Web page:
The flaw in Mrs. Clinton’s refrain is her claim that she, unlike her challenger, has already been so fully vetted that her candidacy can offer no more unpleasant surprises. “I have a lot of baggage, and everybody has rummaged through it for years,” she says. Perhaps the delusion that she has a get-out-of-scandal-free card comes from her unexpected endorsement from Richard Mellon Scaife, the nutty Pittsburgh newspaper publisher who once spent a fortune trying to implicate the Clintons in the “murder” of Vince Foster. Or perhaps she thinks Fox News will call off the dogs now that her campaign chairman, Terry McAuliffe, is appearing in network promos endorsing its “fair and balanced” shtick.

But the incessant praise for Mrs. Clinton’s resilience as a candidate by Karl Rove, Pat Buchanan and William Bennett reveals just how eager they are to take her on. The dealings of the Bill Clinton post-presidency, barely alluded to by Mr. Obama in his own halting bouts of negative campaigning, have simply been put on hold while the Democrats slug it out. Close observers of The Wall Street Journal, The New York Post and Fox News can already read Rupert Murdoch’s tea leaves, and not just those from China. “Clinton Foundation Secrets” was the title of The Journal’s lead editorial on Friday profiling a rogues’ gallery of shady donors.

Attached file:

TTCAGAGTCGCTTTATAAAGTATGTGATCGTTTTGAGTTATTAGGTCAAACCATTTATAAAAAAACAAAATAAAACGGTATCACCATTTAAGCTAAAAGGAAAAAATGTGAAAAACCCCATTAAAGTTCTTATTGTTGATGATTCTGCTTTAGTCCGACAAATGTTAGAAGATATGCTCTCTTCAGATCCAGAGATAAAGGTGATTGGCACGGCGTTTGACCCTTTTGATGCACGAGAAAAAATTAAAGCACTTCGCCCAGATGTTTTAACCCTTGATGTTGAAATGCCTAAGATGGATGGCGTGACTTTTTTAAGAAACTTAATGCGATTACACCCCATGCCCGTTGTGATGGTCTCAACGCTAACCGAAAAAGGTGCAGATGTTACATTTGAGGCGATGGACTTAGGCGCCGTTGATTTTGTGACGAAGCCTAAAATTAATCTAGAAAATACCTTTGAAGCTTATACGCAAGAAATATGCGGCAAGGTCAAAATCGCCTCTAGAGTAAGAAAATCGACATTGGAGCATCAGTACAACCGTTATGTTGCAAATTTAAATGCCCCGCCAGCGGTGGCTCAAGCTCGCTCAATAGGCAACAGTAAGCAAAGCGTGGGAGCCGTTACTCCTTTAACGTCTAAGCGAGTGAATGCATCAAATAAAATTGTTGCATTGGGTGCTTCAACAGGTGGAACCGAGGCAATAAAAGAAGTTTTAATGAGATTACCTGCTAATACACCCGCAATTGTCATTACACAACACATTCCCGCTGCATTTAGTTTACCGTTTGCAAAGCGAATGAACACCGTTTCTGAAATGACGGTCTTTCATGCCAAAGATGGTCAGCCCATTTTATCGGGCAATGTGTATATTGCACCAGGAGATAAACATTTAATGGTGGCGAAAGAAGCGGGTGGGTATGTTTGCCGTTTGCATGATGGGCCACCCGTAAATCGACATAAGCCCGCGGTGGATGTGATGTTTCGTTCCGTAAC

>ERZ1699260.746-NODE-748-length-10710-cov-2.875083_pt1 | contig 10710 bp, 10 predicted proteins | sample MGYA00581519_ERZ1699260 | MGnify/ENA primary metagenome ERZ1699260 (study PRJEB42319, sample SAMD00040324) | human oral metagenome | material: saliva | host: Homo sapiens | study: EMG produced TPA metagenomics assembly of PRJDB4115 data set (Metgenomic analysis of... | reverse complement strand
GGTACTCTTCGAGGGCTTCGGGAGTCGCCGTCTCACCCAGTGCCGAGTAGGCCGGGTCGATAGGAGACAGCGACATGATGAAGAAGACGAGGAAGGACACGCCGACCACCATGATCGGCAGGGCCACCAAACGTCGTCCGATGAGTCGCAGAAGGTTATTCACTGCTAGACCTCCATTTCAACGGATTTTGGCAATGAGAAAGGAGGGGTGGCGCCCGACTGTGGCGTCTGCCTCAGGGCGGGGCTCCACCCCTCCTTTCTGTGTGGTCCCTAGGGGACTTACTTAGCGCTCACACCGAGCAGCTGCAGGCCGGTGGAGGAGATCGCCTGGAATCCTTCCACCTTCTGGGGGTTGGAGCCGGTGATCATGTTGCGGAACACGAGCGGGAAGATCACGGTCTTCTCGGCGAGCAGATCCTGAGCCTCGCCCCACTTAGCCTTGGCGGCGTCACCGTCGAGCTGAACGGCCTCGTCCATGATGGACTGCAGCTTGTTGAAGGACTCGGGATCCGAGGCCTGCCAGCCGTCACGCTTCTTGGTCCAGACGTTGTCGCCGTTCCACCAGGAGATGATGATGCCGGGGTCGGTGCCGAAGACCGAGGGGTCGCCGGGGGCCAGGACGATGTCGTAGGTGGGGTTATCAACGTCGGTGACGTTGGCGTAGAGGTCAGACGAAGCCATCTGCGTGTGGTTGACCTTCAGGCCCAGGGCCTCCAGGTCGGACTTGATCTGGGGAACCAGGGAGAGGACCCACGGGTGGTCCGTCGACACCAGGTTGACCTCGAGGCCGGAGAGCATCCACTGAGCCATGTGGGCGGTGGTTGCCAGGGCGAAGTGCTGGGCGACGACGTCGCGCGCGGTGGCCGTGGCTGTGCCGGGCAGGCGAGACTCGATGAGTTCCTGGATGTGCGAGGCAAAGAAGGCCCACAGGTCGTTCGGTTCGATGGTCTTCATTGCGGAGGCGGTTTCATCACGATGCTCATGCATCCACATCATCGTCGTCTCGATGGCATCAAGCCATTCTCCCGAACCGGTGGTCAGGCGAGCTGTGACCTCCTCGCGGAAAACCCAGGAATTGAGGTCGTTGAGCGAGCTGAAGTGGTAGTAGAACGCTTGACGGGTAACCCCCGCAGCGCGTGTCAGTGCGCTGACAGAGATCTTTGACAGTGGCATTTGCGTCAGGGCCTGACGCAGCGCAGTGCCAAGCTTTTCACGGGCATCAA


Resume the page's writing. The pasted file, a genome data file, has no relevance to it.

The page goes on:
Mrs. Clinton’s supporters would argue that she’s so battle-tested she could fend it all off. She’s unlikely to get the chance. For all the nail-biting suspense being ginned up, the probable denouement remains unchanged. When the primary juggernaut finally ends — following picturesque day trips to Puerto Rico and Guam — the superdelegates will likely succumb to the math of Mr. Obama’s virtually insurmountable pledged-delegate total.

There’s also a way that two super-superdelegates, the duo on the Democrats’ last winning ticket, could trigger a faster finale. Bill Clinton could do so by undermining his wife once more with another ill-timed, red-faced eruption. Al Gore could possibly do so with a well-timed endorsement before his party gets mired in yet another Florida recount.